Stremick took part in the CISM World Military games in Edmonton, Alberta, Canada, in early June of 2018. The American Armed Forces volleyball team went up against six other countries at that tournament including China, Brazil, France, Germany, Canada and Kenya. It was at these games that Stremick played her way to being nominated and eventually winning the prestigious Female Soldier Athlete of the Year Award.

“It was one of the best volleyball experiences of my life. Every team has its own issues, but overall it was a really good experience. It was a good learning experience and we had a great group of girls last year,” Stremick said.

In 2019, Stremick will once again be on the All Armed Forces women’s volleyball team. Several of her teammates from the 2018 All Armed Forces team along with some new faces will travel to the 7th CISM World Games which will take place in Wuhan, China, late in 2019.

“In October, two weeks before we go to China, we will all get together for a training camp,” Stremick explained. “I’m excited to go back to China and do it again.”

Until then, Stremick will continue to practice as a board certified emergency medicine physician at the military hospital on Ft. Belvoir. Stremick credits her ability to even compete as being a result of having supportive commanders, both in the hospital’s chief of emergency department and her company commander.

“I’m very lucky with that cause not everyone in the military has people that are supportive of going off and doing these kinds of things,” Stremick said.

Stremick describes her teammates as a group of military professionals that not only love volleyball but have a passion for it. This attitude encourages Stremick to not only work harder in her career but also play harder on the court.

This will especially be true leading up to the World Games. Stremick will need her competitive spirit to help her make it through a stressful injury. During the first match of the Armed Forces tournament in March of this year, she tore her ACL. The injury occurred against the Air Force and their fast offence. As a middle blocker, Stremick was flying back and forth across the net.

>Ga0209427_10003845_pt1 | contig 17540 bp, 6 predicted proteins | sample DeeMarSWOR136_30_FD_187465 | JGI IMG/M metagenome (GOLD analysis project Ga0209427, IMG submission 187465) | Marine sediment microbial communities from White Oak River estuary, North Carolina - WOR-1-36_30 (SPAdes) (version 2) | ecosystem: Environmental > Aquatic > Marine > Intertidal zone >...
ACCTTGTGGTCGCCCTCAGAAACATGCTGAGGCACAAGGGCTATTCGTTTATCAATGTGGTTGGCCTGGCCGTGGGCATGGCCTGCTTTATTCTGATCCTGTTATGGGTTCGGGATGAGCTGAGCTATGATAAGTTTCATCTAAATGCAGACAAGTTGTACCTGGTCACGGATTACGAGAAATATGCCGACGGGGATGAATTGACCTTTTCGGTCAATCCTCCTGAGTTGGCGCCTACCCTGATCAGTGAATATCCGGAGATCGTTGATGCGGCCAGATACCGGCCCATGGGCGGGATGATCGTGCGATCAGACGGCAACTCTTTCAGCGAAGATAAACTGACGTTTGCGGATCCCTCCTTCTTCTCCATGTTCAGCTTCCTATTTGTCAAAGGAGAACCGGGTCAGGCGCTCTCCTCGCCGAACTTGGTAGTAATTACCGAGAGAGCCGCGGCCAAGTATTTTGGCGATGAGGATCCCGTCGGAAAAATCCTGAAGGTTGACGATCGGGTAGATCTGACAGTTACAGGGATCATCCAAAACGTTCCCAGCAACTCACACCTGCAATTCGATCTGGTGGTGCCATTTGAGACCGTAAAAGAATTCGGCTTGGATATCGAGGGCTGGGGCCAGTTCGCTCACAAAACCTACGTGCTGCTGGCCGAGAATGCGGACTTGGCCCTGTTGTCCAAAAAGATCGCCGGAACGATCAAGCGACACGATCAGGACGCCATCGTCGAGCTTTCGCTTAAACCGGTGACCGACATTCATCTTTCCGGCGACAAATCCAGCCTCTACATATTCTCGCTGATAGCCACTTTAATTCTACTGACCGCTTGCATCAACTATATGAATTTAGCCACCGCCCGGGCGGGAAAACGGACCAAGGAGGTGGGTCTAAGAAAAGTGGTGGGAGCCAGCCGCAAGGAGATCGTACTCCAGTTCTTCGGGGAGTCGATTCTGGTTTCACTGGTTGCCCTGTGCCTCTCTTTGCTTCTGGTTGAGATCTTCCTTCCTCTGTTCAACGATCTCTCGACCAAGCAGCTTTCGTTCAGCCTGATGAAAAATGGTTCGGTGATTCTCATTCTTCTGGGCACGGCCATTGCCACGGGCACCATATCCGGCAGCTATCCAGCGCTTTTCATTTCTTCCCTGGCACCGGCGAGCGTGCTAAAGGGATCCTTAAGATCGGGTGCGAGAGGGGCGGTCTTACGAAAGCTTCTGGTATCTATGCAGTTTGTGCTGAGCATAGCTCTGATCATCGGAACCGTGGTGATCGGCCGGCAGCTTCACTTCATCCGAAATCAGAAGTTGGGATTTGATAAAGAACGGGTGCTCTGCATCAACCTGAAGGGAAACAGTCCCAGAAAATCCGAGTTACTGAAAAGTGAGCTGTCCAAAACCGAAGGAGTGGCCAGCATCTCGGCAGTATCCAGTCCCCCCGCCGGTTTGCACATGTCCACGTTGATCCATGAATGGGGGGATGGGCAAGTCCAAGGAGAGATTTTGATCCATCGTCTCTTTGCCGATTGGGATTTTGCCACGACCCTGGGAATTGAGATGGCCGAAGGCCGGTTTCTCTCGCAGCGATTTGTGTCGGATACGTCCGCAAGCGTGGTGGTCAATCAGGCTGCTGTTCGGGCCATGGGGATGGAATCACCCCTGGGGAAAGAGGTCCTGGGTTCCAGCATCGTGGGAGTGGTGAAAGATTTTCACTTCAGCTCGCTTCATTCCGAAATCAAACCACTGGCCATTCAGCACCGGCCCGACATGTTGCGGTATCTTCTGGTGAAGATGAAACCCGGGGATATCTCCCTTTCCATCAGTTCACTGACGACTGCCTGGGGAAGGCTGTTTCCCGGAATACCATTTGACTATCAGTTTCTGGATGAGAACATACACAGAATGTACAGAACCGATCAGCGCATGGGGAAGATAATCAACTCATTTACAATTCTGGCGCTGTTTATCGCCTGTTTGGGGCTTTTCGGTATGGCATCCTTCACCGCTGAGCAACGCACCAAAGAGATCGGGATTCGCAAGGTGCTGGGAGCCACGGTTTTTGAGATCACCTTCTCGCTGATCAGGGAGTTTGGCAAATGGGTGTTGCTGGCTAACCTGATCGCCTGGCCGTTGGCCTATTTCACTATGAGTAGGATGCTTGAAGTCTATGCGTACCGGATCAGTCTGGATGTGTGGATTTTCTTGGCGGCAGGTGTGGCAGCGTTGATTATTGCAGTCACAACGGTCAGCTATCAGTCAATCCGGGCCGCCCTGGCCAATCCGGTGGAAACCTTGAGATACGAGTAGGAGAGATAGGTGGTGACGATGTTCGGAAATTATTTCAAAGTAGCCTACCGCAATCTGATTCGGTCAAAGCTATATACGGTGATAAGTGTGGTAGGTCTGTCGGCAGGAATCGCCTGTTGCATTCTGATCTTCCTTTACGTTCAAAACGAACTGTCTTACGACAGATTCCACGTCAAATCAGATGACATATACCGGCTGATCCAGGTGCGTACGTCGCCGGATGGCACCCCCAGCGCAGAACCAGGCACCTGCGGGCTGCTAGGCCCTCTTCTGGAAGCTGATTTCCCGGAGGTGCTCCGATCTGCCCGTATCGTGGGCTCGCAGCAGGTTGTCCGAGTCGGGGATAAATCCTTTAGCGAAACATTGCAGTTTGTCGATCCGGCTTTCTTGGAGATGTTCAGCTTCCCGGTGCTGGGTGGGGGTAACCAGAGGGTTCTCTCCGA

“I was trying to get in front of as many people as I can to get a block up. I was going for a block against the right side, and I just  came down on it wrong. It kind of buckled back and out, and that was it,” Stremick shared.

The ACL stabilizes the knee from rotating, the motion that occurs when the foot is planted and the leg pivots. Without a normal ACL, the knee becomes unstable and can buckle, especially when the leg is planted and attempts are made to stop or turn quickly. Surgery to repair the damaged tendon took place the second week of April. Stremick now faces six months of rehab to prepare for the World Games.

“I have a tight timeline to get back and have them release me to go play,” Stremick said.

After an injury like that some would ask why Stremick would continue to play at such a high level.  For her, it’s a stress relief and a privilege to have this opportunity to represent her country.

“Obviously if you are frustrated you just go hit a ball as hard as you can at other people,” Stremick shared.  “A big part of it is that I feel like I still can play at a really high level, and I don’t think its going to be too many years, and I’m not going to be able to play at that level anymore. I feel like taking advantage of that, and I am really thankful that I’m able to do things like this.”